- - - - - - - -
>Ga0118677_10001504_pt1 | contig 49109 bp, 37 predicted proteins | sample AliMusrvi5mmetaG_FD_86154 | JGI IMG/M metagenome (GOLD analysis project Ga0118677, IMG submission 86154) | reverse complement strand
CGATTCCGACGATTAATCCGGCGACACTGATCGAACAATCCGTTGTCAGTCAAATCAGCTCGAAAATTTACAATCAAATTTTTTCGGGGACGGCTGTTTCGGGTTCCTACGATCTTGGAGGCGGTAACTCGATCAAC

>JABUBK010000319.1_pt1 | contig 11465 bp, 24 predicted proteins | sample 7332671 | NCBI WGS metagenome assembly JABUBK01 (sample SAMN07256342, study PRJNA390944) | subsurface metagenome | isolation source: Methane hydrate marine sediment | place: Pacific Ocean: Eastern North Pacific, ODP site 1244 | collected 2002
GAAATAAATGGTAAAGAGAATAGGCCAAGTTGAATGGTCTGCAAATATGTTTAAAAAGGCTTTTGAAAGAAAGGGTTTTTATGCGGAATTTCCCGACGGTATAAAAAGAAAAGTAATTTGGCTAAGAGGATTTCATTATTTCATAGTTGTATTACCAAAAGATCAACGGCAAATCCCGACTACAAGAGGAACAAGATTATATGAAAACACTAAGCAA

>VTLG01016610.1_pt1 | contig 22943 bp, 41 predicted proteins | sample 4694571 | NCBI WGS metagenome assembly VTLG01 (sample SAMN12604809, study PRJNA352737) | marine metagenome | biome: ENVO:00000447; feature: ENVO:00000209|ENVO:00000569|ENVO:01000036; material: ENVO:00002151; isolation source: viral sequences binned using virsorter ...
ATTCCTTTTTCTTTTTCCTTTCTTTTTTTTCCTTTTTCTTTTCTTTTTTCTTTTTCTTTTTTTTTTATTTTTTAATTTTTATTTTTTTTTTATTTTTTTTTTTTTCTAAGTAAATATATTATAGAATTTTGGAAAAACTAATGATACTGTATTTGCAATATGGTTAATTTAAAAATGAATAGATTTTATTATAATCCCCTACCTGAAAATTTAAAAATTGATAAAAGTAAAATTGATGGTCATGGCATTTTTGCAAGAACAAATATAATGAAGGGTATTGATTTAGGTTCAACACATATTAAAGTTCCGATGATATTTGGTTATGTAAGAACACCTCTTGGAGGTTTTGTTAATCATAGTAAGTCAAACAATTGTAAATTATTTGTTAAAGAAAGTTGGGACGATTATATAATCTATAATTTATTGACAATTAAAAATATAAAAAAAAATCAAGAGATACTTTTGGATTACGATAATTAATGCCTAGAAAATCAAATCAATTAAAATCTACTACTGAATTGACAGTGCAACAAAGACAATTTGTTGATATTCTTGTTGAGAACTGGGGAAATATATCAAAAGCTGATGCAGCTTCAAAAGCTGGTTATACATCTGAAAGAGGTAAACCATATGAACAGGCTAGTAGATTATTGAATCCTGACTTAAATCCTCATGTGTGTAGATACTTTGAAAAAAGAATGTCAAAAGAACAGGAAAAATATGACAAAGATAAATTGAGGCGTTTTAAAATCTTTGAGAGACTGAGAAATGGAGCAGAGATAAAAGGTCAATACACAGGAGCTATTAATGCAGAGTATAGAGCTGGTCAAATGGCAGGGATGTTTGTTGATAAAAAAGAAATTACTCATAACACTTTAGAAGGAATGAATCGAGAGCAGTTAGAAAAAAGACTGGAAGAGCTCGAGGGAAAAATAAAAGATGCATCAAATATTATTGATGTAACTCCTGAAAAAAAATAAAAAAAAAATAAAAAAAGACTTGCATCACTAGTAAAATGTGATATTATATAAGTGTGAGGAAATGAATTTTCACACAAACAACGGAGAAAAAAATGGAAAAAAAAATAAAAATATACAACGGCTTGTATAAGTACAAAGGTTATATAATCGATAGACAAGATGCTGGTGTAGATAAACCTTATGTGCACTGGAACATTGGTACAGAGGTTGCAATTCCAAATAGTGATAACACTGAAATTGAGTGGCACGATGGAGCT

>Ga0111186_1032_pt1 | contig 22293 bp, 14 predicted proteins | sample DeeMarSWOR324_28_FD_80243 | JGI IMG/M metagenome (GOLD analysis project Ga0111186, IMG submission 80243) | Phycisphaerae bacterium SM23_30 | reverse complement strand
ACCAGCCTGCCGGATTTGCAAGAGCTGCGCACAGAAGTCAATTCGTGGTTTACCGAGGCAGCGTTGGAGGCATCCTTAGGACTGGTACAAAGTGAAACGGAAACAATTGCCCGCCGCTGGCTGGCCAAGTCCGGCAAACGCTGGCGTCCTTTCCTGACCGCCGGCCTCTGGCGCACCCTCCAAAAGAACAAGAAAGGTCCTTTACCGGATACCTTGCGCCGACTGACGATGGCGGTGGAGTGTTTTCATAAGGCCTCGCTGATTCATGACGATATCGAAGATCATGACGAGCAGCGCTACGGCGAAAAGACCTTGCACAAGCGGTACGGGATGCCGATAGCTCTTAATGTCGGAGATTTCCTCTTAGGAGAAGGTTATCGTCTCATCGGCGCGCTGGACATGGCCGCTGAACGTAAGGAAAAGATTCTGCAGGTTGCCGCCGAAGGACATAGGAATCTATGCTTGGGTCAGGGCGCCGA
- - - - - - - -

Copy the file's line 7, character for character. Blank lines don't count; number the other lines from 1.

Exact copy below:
>Ga0111186_1032_pt1 | contig 22293 bp, 14 predicted proteins | sample DeeMarSWOR324_28_FD_80243 | JGI IMG/M metagenome (GOLD analysis project Ga0111186, IMG submission 80243) | Phycisphaerae bacterium SM23_30 | reverse complement strand